She’s silent for a time, staring at the fire. I seem to have won this skirmish, but I have a pressing feeling that I am far from winning the war, not least because I don’t know what the war is. I am suddenly aware of the space of the house; the air it occupies and which occupies it, of the hanging weight of it, high up here at five thousand feet, and the empty night rising out of the ground as dusk arrives in the mountains, and down in the gorge, ringing chasms throat roaring water into fathomless depths, unseen by mortals and all but the bravest of beasts, while I sit and converse with a woman long dead.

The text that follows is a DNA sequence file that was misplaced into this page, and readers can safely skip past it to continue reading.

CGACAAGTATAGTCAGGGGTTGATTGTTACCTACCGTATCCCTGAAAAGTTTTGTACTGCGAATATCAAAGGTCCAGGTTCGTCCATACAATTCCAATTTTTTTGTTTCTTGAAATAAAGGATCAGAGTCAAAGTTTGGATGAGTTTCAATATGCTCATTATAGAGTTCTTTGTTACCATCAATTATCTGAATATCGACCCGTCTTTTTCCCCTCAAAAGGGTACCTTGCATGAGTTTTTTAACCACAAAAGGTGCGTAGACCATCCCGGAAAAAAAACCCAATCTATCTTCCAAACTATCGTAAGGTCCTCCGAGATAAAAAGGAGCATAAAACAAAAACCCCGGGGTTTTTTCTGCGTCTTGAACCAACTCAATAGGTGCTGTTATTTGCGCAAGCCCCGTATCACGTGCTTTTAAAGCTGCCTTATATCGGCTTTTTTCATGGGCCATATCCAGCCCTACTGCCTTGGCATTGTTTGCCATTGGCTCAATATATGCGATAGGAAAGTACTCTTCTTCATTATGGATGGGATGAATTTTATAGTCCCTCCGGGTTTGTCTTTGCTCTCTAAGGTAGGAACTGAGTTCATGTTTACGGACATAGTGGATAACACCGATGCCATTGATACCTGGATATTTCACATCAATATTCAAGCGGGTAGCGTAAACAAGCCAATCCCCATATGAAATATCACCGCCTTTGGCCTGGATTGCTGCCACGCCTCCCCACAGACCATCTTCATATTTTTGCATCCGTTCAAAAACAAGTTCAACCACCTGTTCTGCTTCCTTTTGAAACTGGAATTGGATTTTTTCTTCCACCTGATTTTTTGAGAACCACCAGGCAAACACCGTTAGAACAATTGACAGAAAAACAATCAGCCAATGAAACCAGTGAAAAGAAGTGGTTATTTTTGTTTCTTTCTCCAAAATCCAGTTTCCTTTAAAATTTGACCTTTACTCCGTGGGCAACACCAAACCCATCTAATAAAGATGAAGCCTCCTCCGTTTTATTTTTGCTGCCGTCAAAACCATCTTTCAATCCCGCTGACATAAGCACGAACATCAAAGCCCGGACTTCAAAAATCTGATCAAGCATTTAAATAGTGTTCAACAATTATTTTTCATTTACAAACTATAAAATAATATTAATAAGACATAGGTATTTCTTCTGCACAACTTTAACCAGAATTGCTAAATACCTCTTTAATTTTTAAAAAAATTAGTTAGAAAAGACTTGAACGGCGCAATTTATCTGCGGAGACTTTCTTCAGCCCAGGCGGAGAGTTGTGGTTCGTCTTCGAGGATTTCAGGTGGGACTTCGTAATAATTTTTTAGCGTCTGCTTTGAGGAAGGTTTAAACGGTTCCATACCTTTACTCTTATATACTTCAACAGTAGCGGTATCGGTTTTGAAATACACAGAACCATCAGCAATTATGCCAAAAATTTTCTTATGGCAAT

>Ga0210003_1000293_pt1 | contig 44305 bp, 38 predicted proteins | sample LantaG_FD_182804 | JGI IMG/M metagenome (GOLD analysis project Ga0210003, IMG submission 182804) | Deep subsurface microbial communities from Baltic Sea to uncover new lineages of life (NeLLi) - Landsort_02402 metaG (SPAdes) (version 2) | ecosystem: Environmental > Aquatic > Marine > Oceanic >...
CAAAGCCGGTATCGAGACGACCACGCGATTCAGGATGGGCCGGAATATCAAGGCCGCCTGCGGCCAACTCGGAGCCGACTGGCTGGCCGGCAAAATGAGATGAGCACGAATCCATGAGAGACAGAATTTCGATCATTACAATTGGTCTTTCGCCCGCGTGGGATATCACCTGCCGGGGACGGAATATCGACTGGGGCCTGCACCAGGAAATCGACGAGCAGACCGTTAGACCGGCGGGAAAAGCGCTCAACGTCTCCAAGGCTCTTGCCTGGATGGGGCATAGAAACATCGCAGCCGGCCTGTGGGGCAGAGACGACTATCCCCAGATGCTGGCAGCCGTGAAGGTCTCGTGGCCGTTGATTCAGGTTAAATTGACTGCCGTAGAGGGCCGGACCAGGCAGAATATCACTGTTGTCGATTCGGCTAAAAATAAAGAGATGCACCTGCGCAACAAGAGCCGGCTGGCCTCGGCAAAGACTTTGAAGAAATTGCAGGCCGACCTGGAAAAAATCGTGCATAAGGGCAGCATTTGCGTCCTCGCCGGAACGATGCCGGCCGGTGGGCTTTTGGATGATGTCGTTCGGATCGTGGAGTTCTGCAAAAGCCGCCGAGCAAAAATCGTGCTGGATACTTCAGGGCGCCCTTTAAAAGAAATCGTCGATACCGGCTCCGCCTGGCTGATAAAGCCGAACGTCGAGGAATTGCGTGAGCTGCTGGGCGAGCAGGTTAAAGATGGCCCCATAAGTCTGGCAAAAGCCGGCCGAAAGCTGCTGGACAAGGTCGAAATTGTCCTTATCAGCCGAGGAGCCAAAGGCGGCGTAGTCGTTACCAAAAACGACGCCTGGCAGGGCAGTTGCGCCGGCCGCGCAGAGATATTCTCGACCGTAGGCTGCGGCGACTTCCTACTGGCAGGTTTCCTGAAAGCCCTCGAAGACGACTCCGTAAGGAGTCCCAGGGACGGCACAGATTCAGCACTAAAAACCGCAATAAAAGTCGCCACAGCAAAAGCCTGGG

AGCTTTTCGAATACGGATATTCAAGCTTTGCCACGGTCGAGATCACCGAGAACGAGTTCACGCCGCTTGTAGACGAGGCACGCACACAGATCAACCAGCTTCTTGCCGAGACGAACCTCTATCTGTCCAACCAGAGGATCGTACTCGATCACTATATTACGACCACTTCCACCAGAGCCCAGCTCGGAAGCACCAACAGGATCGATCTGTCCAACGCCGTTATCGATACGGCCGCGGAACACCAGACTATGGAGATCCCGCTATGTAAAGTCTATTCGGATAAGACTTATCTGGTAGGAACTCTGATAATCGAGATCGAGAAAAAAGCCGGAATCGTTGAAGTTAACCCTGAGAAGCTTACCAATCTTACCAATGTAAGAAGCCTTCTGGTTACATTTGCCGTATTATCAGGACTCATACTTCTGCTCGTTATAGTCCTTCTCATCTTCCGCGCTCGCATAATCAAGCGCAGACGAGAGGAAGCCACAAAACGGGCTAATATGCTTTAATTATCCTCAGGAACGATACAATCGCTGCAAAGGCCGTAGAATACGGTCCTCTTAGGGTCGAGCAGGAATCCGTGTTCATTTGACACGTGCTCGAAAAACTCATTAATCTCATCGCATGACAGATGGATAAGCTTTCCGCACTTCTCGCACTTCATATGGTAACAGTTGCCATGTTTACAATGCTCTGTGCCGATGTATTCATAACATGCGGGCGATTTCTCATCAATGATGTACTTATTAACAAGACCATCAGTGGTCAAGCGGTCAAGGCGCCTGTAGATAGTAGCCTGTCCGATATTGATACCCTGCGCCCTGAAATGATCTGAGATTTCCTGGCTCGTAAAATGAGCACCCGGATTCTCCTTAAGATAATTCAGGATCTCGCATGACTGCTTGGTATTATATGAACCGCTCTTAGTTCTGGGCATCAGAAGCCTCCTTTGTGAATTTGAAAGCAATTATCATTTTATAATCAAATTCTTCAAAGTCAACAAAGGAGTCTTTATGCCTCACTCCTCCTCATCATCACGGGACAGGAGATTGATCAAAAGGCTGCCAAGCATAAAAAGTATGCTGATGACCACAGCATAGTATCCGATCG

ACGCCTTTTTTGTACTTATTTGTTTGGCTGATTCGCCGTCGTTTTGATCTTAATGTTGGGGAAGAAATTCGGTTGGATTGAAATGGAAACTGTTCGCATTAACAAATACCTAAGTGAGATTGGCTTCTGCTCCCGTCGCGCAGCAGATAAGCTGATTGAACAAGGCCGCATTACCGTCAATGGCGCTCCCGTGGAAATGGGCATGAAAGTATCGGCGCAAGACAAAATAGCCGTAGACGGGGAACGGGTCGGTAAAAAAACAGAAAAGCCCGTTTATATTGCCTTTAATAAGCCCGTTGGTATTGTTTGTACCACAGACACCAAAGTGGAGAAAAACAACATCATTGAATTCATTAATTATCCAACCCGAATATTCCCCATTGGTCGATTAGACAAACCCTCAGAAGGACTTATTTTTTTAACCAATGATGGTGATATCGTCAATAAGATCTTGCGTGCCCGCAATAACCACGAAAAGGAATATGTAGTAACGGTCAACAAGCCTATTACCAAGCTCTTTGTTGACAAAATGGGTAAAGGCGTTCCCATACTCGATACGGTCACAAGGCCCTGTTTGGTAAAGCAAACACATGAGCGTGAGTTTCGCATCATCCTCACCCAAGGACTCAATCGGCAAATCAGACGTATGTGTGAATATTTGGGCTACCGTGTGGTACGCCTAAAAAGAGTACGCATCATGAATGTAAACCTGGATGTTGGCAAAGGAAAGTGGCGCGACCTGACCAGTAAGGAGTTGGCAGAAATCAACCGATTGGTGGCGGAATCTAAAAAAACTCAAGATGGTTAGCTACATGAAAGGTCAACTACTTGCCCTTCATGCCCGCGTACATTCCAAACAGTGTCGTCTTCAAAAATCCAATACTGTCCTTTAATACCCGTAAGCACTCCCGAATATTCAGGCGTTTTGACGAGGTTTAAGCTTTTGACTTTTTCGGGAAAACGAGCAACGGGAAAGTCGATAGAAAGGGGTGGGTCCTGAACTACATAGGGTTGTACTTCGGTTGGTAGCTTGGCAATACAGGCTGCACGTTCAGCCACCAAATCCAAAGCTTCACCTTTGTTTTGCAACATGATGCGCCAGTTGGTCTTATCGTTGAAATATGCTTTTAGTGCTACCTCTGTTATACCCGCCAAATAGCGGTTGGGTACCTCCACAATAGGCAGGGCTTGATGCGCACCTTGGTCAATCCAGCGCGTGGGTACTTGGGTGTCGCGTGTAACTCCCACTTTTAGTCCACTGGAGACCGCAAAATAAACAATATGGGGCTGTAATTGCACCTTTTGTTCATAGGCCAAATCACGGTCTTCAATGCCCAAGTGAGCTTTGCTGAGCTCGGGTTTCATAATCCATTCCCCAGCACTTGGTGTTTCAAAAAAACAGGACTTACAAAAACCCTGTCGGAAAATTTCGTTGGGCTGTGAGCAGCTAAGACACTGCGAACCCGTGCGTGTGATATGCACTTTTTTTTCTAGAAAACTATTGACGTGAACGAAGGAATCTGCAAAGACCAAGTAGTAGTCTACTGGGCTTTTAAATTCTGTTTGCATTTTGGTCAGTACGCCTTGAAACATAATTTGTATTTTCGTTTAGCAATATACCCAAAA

“A slender, but beautifully written evocation of the travails of writing and the deep sources of horror.”
“A taut, menacing ghost story.”
“Ambitious and original.”
“Erudite and gripping… The thinking person’s spook-fest.”
Do monsters always stay in the book where they were born? Are they content to live out their lives on paper, and never step foot into the real world?
Published in 1818, Shelley’s Frankenstein is one of the most influential tales of all time. Two hundred years later, in a remote mountain house, high in the French Alps, an author broods on that creation. Reality and perception merge, fuelled by poisoned thoughts.
People make monsters, but who really creates who in the end?